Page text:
Taxing concerns as rich targetedBoth the ruling and opposition parties are campaigning for the same means to fund increased welfare spending - tax hikes. They suggest raising income and corporate taxes, and slamming new taxes on chaebol. But while taxation is a necessary evil to drum up funds, squeezing them out of a certain class or group can trigger resentment and resistance. Any increases should be more broadly applied based on the principles of fairness and efficacy.
Before resorting to tax increases, the government and politicians must stitch up various legal loopholes first. They should try to scale down the underground economy, which reportedly accounts for more than 27 percent of the country’s gross domestic product. In fact, Korea’s shadow economy is bigger than that of beleaguered Greece and ranks as the fourth-largest among OECD member economies. As such, authorities must strive to collect appropriate taxes from high-earning professionals and the self-employed.
They should also fix various discrepancies and inefficiencies in terms of provisions such as benefits and exemptions. The latter last year reached 30.6 trillion won ($27.3 billion), or 14 percent of total national tax. Revenue from taxing those with higher incomes stood at 770 billion won in 2011, compared to 2.4 trillion won in tax cuts and exemptions for farmers.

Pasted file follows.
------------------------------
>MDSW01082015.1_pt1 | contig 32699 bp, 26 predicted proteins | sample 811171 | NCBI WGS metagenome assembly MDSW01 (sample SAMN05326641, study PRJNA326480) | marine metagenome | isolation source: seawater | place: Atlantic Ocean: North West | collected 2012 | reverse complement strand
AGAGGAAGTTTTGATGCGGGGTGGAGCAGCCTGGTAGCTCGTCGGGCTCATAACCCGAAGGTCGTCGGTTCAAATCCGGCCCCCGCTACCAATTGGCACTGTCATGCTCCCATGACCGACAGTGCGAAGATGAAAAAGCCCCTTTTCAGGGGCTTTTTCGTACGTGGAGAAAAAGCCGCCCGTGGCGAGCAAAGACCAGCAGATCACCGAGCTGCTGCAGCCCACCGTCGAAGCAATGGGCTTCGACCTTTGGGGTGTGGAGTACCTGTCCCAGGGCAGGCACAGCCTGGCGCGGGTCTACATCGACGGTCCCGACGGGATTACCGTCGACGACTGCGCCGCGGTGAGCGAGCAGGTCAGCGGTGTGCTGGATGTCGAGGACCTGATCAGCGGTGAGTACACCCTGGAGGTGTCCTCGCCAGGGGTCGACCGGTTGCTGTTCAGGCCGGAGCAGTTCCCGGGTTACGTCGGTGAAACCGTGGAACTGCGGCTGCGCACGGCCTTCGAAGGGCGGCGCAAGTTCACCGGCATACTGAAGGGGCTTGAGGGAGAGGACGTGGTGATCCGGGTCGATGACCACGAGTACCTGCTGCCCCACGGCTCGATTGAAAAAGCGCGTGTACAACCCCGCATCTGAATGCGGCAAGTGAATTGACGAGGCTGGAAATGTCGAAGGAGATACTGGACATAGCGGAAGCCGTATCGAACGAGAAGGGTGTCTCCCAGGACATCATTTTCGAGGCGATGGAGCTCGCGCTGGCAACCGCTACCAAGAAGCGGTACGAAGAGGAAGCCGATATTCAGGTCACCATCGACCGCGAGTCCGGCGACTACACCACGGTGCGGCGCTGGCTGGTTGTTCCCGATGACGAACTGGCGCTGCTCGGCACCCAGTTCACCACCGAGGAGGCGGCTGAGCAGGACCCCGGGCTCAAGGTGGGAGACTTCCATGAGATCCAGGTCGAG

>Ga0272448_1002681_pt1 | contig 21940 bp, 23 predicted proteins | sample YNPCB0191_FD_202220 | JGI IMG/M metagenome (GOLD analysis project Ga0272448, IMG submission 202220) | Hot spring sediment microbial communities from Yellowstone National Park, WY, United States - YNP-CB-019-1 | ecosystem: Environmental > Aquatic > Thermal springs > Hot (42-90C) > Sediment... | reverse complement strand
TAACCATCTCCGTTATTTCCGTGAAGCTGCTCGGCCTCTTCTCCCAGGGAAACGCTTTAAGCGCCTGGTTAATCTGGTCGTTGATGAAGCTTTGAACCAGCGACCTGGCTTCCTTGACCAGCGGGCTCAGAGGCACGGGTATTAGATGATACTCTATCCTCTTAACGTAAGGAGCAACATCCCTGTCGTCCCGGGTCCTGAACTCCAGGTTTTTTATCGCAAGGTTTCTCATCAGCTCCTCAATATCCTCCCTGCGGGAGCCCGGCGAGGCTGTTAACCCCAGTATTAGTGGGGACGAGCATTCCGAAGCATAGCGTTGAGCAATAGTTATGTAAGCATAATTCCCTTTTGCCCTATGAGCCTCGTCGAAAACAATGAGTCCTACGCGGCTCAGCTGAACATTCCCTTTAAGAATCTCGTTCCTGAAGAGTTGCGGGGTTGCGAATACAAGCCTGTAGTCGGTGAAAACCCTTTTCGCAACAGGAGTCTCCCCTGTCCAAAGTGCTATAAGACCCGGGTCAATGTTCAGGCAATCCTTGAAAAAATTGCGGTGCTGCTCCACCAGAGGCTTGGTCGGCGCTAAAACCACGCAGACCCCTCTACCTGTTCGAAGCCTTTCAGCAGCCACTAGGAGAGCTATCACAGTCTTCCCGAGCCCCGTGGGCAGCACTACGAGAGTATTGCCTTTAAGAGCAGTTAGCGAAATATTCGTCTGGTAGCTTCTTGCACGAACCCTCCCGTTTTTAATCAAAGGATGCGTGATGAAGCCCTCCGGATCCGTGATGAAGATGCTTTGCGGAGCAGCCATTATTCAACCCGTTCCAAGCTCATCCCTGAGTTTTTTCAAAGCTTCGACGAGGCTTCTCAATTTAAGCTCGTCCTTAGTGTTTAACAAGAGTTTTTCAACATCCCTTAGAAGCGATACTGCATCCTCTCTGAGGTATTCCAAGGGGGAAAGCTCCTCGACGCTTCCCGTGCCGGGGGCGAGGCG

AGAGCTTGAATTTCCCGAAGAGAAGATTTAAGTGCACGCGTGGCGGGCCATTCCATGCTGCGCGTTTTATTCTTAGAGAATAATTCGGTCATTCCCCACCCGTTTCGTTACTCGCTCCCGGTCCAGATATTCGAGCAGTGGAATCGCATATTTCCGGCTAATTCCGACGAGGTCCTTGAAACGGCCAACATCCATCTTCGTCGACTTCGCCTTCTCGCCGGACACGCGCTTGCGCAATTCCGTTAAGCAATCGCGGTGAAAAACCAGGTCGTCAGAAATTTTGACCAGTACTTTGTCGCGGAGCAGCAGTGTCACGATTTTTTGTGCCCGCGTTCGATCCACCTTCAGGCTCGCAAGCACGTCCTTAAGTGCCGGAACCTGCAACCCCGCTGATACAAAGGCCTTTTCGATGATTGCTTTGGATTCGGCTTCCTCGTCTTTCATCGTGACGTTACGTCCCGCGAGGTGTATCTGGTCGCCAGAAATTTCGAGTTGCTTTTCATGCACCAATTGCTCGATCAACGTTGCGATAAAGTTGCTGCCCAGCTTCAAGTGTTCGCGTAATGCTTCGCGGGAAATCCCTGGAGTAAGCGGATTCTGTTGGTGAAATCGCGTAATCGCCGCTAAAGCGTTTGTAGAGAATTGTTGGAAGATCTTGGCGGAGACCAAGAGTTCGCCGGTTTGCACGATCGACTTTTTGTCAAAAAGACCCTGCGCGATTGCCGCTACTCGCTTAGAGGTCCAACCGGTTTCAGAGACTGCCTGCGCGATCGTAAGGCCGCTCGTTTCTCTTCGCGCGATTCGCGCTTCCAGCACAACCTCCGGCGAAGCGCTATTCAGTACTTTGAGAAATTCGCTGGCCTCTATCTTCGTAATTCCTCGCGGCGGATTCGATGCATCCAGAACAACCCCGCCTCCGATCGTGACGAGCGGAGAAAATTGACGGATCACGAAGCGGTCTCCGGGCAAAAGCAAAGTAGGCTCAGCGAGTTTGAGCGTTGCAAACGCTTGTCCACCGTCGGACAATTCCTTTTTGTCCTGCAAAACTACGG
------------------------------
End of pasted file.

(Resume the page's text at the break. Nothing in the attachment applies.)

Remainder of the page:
However, consumers resisted the government’s move to abolish tax benefits on long-term mortgage savings, while the National Assembly last year extended various tax exemptions and cuts by another three years. If such problems are fixed first, the tax base could be raised much more efficiently.
Before this is done, though, the sources of tax revenue need to be broadened. Some 39 percent of the working class and 41 percent of the self-employed do not pay any tax on their income. But even low-income earners should make some contributions to the state, no matter how small, if everyone is to enjoy universal welfare benefits. Raising corporate taxes also runs counter to global trends, as many countries are lowering their rates to promote companies’ competitiveness and encourage them to hire more staff.
Although some people argue than Korean tax rates are lower than in other advanced economies, the burden has been rising in recent years. Sharp tax hikes could also negatively impact consumption and slow the economy. Before resorting to easy tax increases, current tax revenue sources and rates must be rationalized and loopholes corrected.